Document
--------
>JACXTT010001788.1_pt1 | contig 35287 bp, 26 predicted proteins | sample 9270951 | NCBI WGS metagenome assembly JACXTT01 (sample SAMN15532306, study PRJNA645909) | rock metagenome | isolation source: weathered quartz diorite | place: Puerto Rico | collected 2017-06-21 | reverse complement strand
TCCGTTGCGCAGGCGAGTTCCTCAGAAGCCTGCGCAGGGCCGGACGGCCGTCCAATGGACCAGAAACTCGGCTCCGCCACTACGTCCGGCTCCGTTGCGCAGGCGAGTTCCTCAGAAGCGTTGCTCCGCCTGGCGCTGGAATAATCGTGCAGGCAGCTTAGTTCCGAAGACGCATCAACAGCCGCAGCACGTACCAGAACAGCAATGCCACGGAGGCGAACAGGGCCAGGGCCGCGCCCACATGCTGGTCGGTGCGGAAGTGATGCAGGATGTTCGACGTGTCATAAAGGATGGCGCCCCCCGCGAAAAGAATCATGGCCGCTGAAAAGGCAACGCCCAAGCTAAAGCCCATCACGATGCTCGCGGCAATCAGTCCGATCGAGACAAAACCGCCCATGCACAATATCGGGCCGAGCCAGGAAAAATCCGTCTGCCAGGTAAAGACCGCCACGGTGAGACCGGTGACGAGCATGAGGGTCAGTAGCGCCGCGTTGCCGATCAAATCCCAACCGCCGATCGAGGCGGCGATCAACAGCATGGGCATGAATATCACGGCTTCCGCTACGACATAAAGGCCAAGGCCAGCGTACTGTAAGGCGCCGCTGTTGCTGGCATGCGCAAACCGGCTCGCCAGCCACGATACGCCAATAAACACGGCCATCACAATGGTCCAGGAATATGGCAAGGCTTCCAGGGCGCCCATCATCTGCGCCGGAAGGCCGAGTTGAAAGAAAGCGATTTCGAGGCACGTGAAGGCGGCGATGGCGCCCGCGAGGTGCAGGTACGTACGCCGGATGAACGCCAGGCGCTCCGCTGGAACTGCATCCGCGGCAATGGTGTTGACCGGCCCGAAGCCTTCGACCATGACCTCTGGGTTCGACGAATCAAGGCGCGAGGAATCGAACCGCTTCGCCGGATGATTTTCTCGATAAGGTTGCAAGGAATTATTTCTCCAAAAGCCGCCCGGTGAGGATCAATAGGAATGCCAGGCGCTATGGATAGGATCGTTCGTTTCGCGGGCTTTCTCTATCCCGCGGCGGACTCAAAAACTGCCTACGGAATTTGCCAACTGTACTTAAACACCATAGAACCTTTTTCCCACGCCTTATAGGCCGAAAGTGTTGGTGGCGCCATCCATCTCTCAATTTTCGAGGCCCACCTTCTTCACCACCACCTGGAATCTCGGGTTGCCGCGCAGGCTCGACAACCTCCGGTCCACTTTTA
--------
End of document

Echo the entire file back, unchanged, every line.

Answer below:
>JACXTT010001788.1_pt1 | contig 35287 bp, 26 predicted proteins | sample 9270951 | NCBI WGS metagenome assembly JACXTT01 (sample SAMN15532306, study PRJNA645909) | rock metagenome | isolation source: weathered quartz diorite | place: Puerto Rico | collected 2017-06-21 | reverse complement strand
TCCGTTGCGCAGGCGAGTTCCTCAGAAGCCTGCGCAGGGCCGGACGGCCGTCCAATGGACCAGAAACTCGGCTCCGCCACTACGTCCGGCTCCGTTGCGCAGGCGAGTTCCTCAGAAGCGTTGCTCCGCCTGGCGCTGGAATAATCGTGCAGGCAGCTTAGTTCCGAAGACGCATCAACAGCCGCAGCACGTACCAGAACAGCAATGCCACGGAGGCGAACAGGGCCAGGGCCGCGCCCACATGCTGGTCGGTGCGGAAGTGATGCAGGATGTTCGACGTGTCATAAAGGATGGCGCCCCCCGCGAAAAGAATCATGGCCGCTGAAAAGGCAACGCCCAAGCTAAAGCCCATCACGATGCTCGCGGCAATCAGTCCGATCGAGACAAAACCGCCCATGCACAATATCGGGCCGAGCCAGGAAAAATCCGTCTGCCAGGTAAAGACCGCCACGGTGAGACCGGTGACGAGCATGAGGGTCAGTAGCGCCGCGTTGCCGATCAAATCCCAACCGCCGATCGAGGCGGCGATCAACAGCATGGGCATGAATATCACGGCTTCCGCTACGACATAAAGGCCAAGGCCAGCGTACTGTAAGGCGCCGCTGTTGCTGGCATGCGCAAACCGGCTCGCCAGCCACGATACGCCAATAAACACGGCCATCACAATGGTCCAGGAATATGGCAAGGCTTCCAGGGCGCCCATCATCTGCGCCGGAAGGCCGAGTTGAAAGAAAGCGATTTCGAGGCACGTGAAGGCGGCGATGGCGCCCGCGAGGTGCAGGTACGTACGCCGGATGAACGCCAGGCGCTCCGCTGGAACTGCATCCGCGGCAATGGTGTTGACCGGCCCGAAGCCTTCGACCATGACCTCTGGGTTCGACGAATCAAGGCGCGAGGAATCGAACCGCTTCGCCGGATGATTTTCTCGATAAGGTTGCAAGGAATTATTTCTCCAAAAGCCGCCCGGTGAGGATCAATAGGAATGCCAGGCGCTATGGATAGGATCGTTCGTTTCGCGGGCTTTCTCTATCCCGCGGCGGACTCAAAAACTGCCTACGGAATTTGCCAACTGTACTTAAACACCATAGAACCTTTTTCCCACGCCTTATAGGCCGAAAGTGTTGGTGGCGCCATCCATCTCTCAATTTTCGAGGCCCACCTTCTTCACCACCACCTGGAATCTCGGGTTGCCGCGCAGGCTCGACAACCTCCGGTCCACTTTTA